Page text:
In a dawn that was meant for us alone. (Rimbaud : 63).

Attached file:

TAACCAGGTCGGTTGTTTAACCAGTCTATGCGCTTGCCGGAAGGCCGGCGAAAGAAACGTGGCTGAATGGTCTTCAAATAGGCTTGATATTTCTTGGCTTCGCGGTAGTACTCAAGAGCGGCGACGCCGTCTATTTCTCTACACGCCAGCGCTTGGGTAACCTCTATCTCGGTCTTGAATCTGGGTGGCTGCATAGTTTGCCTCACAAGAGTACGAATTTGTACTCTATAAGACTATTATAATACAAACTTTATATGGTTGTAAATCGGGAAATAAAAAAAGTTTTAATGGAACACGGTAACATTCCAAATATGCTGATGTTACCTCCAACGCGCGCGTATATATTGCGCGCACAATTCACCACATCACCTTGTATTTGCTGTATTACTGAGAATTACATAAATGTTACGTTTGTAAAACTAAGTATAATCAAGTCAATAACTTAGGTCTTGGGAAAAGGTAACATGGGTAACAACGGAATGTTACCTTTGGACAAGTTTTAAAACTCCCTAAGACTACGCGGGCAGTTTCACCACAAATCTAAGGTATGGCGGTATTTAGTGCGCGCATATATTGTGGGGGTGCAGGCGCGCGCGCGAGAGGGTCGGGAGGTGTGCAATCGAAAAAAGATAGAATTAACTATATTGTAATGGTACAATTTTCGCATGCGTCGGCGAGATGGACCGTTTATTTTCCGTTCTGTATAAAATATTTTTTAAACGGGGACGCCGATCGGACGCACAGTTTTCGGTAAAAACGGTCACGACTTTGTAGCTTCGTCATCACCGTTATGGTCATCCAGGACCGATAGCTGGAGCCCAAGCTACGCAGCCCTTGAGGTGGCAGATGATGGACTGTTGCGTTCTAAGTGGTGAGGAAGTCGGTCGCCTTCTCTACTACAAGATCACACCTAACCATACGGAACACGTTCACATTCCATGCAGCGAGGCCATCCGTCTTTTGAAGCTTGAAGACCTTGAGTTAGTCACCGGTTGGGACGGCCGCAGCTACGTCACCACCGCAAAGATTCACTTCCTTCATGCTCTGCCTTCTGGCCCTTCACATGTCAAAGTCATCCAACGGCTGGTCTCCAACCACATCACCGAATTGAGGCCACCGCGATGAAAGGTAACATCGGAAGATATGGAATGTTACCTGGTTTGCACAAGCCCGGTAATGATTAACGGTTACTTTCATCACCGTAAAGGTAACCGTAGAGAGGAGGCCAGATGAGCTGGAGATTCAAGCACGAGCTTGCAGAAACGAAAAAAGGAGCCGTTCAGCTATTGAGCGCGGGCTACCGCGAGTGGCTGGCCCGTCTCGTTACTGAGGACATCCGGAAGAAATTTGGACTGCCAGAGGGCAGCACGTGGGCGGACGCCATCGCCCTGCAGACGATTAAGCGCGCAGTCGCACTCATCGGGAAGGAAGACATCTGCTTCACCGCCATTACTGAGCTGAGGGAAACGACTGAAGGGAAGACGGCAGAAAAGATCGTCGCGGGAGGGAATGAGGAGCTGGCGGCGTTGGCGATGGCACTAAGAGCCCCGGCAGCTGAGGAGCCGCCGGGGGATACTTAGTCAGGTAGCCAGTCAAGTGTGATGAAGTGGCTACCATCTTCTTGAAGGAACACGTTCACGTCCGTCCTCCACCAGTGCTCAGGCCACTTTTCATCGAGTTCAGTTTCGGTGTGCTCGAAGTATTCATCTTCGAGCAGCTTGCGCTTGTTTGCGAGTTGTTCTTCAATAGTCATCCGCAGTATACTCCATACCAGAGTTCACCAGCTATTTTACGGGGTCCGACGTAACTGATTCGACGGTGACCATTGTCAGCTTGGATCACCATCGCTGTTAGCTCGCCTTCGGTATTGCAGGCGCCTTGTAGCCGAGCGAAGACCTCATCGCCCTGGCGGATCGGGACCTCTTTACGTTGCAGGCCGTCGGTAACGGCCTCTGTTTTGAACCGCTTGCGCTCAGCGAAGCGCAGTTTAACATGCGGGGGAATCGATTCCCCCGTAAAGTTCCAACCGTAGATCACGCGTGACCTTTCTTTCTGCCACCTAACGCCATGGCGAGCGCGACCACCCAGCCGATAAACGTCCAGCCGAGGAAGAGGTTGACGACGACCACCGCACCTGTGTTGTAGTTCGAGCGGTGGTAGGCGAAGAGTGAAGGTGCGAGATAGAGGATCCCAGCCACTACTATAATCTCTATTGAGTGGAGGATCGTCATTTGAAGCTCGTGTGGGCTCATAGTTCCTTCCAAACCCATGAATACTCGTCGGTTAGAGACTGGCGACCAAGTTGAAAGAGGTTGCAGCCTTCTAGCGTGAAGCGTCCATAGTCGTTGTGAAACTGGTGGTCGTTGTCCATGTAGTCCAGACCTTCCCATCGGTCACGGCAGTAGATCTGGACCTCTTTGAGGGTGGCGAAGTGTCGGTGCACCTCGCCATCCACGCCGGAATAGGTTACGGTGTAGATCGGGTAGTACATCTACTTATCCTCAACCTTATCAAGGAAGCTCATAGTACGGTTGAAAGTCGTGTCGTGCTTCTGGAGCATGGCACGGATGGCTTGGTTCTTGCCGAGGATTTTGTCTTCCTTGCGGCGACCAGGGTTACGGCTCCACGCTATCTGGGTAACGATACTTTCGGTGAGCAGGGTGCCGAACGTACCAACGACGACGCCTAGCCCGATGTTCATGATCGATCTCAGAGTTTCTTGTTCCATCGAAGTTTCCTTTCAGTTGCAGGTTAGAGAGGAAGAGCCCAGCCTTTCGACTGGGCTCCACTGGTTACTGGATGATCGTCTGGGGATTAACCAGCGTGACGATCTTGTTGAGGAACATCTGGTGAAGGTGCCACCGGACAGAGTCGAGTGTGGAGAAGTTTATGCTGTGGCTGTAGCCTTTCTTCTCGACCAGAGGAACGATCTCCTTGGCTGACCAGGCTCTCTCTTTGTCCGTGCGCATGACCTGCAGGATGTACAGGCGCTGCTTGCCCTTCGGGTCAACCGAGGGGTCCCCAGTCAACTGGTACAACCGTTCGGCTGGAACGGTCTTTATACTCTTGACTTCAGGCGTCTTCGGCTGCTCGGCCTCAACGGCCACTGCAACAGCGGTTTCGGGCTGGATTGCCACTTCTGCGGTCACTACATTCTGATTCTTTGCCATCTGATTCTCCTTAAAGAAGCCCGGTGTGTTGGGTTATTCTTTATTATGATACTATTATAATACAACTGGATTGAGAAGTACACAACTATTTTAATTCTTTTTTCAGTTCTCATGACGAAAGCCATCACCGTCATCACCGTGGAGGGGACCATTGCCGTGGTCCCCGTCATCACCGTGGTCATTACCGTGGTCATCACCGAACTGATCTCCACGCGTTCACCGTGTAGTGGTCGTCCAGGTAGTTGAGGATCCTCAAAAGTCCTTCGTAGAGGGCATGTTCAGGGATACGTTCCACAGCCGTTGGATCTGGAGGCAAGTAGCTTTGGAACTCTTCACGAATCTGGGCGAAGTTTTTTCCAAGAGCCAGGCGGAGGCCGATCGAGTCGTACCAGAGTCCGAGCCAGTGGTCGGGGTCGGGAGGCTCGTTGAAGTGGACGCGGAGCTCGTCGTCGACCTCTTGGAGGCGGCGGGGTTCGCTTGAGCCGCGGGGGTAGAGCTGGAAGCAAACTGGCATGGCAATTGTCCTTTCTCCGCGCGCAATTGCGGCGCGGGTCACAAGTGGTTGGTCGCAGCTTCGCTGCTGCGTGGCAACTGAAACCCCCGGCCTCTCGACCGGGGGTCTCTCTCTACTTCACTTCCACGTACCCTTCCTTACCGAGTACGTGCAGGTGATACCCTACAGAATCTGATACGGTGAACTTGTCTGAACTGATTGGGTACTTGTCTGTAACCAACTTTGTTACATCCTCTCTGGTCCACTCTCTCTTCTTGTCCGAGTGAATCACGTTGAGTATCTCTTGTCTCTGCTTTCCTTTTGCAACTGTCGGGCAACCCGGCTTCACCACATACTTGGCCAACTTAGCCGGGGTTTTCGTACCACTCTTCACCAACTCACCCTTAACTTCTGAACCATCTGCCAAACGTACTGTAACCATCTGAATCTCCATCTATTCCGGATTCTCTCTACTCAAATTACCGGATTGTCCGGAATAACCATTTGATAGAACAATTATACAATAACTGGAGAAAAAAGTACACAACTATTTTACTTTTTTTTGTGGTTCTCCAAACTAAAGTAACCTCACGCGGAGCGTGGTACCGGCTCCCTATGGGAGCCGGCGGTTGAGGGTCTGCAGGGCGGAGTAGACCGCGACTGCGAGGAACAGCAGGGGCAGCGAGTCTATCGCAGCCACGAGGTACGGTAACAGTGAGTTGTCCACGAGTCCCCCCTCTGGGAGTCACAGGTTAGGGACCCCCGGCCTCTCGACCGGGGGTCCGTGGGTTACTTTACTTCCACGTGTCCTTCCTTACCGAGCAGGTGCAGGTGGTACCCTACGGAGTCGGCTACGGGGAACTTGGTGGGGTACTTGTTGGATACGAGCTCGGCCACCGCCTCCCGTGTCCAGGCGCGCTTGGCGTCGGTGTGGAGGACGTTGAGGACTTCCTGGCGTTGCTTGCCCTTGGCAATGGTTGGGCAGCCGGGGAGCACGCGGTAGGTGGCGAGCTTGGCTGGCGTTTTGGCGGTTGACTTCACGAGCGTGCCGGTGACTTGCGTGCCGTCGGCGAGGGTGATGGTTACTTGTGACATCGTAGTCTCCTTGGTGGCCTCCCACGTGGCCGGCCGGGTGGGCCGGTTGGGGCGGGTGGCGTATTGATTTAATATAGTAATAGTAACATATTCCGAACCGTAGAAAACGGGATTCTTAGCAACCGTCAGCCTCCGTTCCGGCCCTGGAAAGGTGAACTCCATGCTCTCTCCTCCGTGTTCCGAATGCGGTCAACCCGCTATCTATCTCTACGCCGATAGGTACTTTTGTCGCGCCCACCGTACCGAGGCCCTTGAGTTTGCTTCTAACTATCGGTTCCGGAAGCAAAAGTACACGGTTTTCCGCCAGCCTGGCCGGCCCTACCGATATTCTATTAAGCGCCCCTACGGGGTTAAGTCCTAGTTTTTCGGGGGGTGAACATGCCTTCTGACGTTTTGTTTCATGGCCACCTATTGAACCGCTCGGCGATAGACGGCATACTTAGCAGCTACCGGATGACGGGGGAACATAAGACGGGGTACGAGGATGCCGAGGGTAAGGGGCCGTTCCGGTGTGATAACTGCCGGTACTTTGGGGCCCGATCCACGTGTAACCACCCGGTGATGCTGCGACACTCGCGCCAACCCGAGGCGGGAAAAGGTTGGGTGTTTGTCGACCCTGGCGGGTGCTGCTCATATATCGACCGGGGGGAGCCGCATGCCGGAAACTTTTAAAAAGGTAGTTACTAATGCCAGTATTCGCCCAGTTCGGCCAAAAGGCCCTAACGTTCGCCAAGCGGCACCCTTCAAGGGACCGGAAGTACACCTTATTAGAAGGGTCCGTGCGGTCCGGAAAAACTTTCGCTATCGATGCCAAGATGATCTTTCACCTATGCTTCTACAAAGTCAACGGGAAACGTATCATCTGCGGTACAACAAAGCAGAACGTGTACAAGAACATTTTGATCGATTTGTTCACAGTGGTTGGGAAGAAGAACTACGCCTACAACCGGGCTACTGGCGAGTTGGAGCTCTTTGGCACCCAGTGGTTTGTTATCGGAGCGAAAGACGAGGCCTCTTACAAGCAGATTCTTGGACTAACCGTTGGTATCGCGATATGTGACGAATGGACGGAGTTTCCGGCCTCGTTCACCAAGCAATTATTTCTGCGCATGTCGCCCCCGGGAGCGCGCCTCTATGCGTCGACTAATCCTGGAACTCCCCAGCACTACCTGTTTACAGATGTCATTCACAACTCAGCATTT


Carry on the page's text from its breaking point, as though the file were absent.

I will turn to the famous poetics soundbites extracted from the letter in a moment, but dwell first on what both poets have to say about form. Bonney’s ‘The form would be monstrous,’ (Bonney 2012: 63) accords with Rimbaud’s assertions about the ‘visionary’ who ‘attains the unknown’ and uncovers something monstrous and possibly self-destructive: ‘So what if he is destroyed in his ecstatic flight through things unheard of, unnameable; other horrible workers will come,’ and the use of the word ‘workers’ a page on from ‘Parisian War Cry’ is telling. (Rimbaud 2008: 116) The visionary writer discovers in himself, subjectively, monstrous form, ‘something new – ideas and forms’. (Rimbaud 117) ‘He is responsible for humanity, for animals even; he will have to make sure his visions can be smelled, fondled, listened to; if what he brings back from beyond has form, he gives it form; if it has none, he gives it none. A language must be found.’ (Rimbaud 2008: 117) This looks like the conjectural poetics that will facilitate A Season in Hell, where prose is felt to be the appropriate poetic form for a visionary confession (though it also reads as a renunciation of the strategies of the earlier letter). The visionary aspect of this, the monstrous sensual intoxication and dangerous encounter with otherness, is balanced against a civic sense that I have certainly never seen quoted before, or emphasised: ‘This eternal art will be functional, since poets are citizens,’ and the contemporary notion of Parisian citizens is that they await ‘a dawn that was meant for us.’ (Rimbaud 2008: 117)